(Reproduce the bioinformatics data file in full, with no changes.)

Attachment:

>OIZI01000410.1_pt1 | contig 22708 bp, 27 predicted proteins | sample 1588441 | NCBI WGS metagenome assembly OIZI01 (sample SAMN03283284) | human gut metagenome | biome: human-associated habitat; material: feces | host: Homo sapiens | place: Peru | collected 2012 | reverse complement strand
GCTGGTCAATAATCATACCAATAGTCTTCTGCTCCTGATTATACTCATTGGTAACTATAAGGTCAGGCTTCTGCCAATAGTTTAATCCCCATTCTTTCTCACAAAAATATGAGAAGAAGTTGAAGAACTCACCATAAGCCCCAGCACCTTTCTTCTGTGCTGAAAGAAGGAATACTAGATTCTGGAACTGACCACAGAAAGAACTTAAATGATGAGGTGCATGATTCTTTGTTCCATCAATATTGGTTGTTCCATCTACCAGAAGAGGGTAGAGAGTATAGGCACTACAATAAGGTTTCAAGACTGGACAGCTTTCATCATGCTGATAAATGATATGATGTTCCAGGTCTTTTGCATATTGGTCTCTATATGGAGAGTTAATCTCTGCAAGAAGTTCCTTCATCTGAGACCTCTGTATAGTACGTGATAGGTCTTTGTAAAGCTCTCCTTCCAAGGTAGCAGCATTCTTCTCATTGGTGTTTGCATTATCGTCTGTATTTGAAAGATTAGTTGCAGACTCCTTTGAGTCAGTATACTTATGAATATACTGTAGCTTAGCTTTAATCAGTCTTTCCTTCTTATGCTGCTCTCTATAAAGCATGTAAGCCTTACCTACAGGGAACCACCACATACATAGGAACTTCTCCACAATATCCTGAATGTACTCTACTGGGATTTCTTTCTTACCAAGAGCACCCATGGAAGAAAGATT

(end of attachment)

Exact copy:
>OIZI01000410.1_pt1 | contig 22708 bp, 27 predicted proteins | sample 1588441 | NCBI WGS metagenome assembly OIZI01 (sample SAMN03283284) | human gut metagenome | biome: human-associated habitat; material: feces | host: Homo sapiens | place: Peru | collected 2012 | reverse complement strand
GCTGGTCAATAATCATACCAATAGTCTTCTGCTCCTGATTATACTCATTGGTAACTATAAGGTCAGGCTTCTGCCAATAGTTTAATCCCCATTCTTTCTCACAAAAATATGAGAAGAAGTTGAAGAACTCACCATAAGCCCCAGCACCTTTCTTCTGTGCTGAAAGAAGGAATACTAGATTCTGGAACTGACCACAGAAAGAACTTAAATGATGAGGTGCATGATTCTTTGTTCCATCAATATTGGTTGTTCCATCTACCAGAAGAGGGTAGAGAGTATAGGCACTACAATAAGGTTTCAAGACTGGACAGCTTTCATCATGCTGATAAATGATATGATGTTCCAGGTCTTTTGCATATTGGTCTCTATATGGAGAGTTAATCTCTGCAAGAAGTTCCTTCATCTGAGACCTCTGTATAGTACGTGATAGGTCTTTGTAAAGCTCTCCTTCCAAGGTAGCAGCATTCTTCTCATTGGTGTTTGCATTATCGTCTGTATTTGAAAGATTAGTTGCAGACTCCTTTGAGTCAGTATACTTATGAATATACTGTAGCTTAGCTTTAATCAGTCTTTCCTTCTTATGCTGCTCTCTATAAAGCATGTAAGCCTTACCTACAGGGAACCACCACATACATAGGAACTTCTCCACAATATCCTGAATGTACTCTACTGGGATTTCTTTCTTACCAAGAGCACCCATGGAAGAAAGATT